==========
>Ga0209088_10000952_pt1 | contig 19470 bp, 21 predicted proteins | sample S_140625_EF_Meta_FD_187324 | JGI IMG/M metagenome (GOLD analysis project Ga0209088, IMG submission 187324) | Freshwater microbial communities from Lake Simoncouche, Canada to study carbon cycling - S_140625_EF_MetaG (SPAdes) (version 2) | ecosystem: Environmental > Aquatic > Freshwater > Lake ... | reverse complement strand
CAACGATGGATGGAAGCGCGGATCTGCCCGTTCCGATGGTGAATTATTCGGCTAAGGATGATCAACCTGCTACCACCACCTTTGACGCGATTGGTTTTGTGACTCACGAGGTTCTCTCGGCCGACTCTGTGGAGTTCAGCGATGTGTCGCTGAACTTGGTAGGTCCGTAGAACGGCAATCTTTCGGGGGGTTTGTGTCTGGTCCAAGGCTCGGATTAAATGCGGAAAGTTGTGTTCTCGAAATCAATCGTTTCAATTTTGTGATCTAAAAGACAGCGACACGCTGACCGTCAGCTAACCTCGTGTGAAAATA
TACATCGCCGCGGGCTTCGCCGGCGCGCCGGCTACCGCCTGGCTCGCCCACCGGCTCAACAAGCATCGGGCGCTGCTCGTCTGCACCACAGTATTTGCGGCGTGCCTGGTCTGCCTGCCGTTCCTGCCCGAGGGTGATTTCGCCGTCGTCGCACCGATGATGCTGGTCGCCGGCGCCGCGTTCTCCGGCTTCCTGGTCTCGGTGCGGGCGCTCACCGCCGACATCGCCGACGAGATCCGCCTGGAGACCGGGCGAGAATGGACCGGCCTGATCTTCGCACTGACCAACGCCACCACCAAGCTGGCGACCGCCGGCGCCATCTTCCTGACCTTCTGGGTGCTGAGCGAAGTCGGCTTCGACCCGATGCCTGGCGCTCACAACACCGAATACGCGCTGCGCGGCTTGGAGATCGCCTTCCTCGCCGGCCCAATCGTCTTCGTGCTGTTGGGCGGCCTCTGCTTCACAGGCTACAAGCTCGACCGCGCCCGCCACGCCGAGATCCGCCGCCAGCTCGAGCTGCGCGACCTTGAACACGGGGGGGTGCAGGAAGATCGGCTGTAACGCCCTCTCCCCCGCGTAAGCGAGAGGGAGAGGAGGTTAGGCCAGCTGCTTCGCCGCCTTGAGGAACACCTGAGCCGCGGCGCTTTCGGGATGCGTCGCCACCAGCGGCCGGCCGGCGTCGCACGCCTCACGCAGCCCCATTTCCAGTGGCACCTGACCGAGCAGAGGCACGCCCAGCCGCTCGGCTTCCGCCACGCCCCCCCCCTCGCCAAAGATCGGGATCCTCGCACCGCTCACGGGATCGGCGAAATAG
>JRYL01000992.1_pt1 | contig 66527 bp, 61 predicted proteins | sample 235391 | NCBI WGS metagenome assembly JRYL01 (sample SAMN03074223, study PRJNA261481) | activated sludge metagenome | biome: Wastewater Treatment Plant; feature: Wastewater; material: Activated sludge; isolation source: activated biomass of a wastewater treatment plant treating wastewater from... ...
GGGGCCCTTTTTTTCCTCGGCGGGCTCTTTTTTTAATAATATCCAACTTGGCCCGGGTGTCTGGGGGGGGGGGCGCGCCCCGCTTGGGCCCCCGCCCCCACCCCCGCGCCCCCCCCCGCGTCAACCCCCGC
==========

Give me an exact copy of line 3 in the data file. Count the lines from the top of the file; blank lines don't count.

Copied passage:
TACATCGCCGCGGGCTTCGCCGGCGCGCCGGCTACCGCCTGGCTCGCCCACCGGCTCAACAAGCATCGGGCGCTGCTCGTCTGCACCACAGTATTTGCGGCGTGCCTGGTCTGCCTGCCGTTCCTGCCCGAGGGTGATTTCGCCGTCGTCGCACCGATGATGCTGGTCGCCGGCGCCGCGTTCTCCGGCTTCCTGGTCTCGGTGCGGGCGCTCACCGCCGACATCGCCGACGAGATCCGCCTGGAGACCGGGCGAGAATGGACCGGCCTGATCTTCGCACTGACCAACGCCACCACCAAGCTGGCGACCGCCGGCGCCATCTTCCTGACCTTCTGGGTGCTGAGCGAAGTCGGCTTCGACCCGATGCCTGGCGCTCACAACACCGAATACGCGCTGCGCGGCTTGGAGATCGCCTTCCTCGCCGGCCCAATCGTCTTCGTGCTGTTGGGCGGCCTCTGCTTCACAGGCTACAAGCTCGACCGCGCCCGCCACGCCGAGATCCGCCGCCAGCTCGAGCTGCGCGACCTTGAACACGGGGGGGTGCAGGAAGATCGGCTGTAACGCCCTCTCCCCCGCGTAAGCGAGAGGGAGAGGAGGTTAGGCCAGCTGCTTCGCCGCCTTGAGGAACACCTGAGCCGCGGCGCTTTCGGGATGCGTCGCCACCAGCGGCCGGCCGGCGTCGCACGCCTCACGCAGCCCCATTTCCAGTGGCACCTGACCGAGCAGAGGCACGCCCAGCCGCTCGGCTTCCGCCACGCCCCCCCCCTCGCCAAAGATCGGGATCCTCGCACCGCTCACGGGATCGGCGAAATAG